"I can be with them as much as I want now," Shaw said.

He said his children already have been asking for new skateboards, bicycles and "just stuff that's really hard to do when you make $7.25 an hour."


Can you imagine how this would change his life? Think of all the advice he is receiving and all of the requests and expectations from his extended family, friends, and neighbors. How will he handle the envy? Could he really live in the same town with everyone constantly harassing him, talking about him (and his family), demanding from him? Do rags to riches stories ever turn out well? What would you do?

16 comments:

  1. There was a fellow in North Carolina I think, who was in much the same position. It ended poorly for him. After about 5 years of drugs and partying and such I think he was murdered. His life changed for the worst almost immediately.

    Even if he is smart enough to hire an advisor, how do you know whom to trust? ANd even with that, how do you deal with the people who will come out of the woodwork asking for money? Even the most worldly, fiscally astute person would struggle with this.

    I wish him the best.

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  2. I am such a bad person. I just read this story on MSNBC and had the exact same thought: "This will not end well."

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  3. @Snad and Doug

    Yeah, I don't mean to be bummer man. I have often wasted time wondering what I would do if I won the big jackpot. How would I deal with family, my church, and on and on. Major ethical dilemmas suddenly appear. People you know with real needs come around (surgeries, etc.) Do I do like Jed Clampett and "get away from here" and reject the life of the past. I wonder if there is authentic advice somewhere on how to survive winning a huge jackpot?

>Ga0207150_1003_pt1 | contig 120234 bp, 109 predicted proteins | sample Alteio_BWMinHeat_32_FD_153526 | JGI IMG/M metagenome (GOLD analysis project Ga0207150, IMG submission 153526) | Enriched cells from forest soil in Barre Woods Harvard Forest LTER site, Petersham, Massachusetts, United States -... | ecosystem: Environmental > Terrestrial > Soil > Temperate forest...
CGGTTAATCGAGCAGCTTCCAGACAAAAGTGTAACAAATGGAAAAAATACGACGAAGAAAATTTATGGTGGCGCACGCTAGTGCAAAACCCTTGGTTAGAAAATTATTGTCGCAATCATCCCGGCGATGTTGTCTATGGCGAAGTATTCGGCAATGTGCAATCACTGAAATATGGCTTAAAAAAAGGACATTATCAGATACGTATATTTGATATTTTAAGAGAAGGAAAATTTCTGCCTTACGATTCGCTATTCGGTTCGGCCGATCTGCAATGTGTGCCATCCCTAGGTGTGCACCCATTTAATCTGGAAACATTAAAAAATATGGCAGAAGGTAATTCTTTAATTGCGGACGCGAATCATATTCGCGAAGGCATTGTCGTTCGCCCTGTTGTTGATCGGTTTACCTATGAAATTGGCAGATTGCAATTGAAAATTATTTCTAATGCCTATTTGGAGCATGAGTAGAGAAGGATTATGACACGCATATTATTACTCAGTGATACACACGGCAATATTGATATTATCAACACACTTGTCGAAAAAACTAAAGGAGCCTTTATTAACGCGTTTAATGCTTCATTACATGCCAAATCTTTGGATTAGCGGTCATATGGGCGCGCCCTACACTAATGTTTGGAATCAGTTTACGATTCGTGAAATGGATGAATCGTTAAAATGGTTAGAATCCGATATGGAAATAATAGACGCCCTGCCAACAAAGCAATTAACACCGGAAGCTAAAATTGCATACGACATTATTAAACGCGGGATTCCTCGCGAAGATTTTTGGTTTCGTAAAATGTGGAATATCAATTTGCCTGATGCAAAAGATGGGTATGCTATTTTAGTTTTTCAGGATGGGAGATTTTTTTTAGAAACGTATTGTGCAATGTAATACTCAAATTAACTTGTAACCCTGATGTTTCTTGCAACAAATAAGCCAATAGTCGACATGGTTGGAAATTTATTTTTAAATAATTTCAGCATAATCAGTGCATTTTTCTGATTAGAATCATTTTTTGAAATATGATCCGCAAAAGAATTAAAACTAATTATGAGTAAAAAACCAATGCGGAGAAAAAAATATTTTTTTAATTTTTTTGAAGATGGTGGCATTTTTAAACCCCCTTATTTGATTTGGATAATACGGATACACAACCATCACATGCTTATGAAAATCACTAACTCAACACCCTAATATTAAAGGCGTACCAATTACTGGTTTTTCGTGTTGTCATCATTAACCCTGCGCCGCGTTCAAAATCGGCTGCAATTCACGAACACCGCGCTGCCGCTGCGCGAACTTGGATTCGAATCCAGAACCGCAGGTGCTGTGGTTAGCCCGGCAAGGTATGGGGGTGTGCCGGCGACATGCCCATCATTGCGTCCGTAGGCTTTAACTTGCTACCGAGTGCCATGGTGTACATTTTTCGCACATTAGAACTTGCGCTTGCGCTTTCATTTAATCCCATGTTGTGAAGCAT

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  4. I'd take the lump sum, hole up in seclusion with some smart money types for a few weeks, and then I'd start some organic farms, some educational charities for the children of the poor and working poor that focuses on art and music stuff, open a outsider art and pop culture museum, give a bunch of money to AIDS and social justice charities. And I'd move to the beach.

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  5. Maybe instead of celebrating rags-to-riches stories for the rare low income earner who hits it big while the unlucky ones in large numbers continue to eke out a living the best they can--and I know this is a wacky suggestion--we ought to be striving to build a just society in which there are no rags to begin with. But hey, maybe that's just me.

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  6. Nobody in this thread has any imagination except good ol' Dr. Monkey.

    I hope this guy does well. If he's still trying to decide whether to keep his job or not, he may well have the smarts to survive this. I notice he's also planning to get his teeth fixed, not buy a $60,000 replacement for his $1,000 truck.

    As for me, I briefly thought about buying a ticket when I stopped at the local liquor store to buy sherry on Wednesday.

    I'd take the cash payout and set up a trust fund to pay health expenses for me and my brother and sister, and our extended families. Then I'd fix up my house. After that, given that I suddenly have the money, I would self-publish my theology work and go on the road (like Jesus).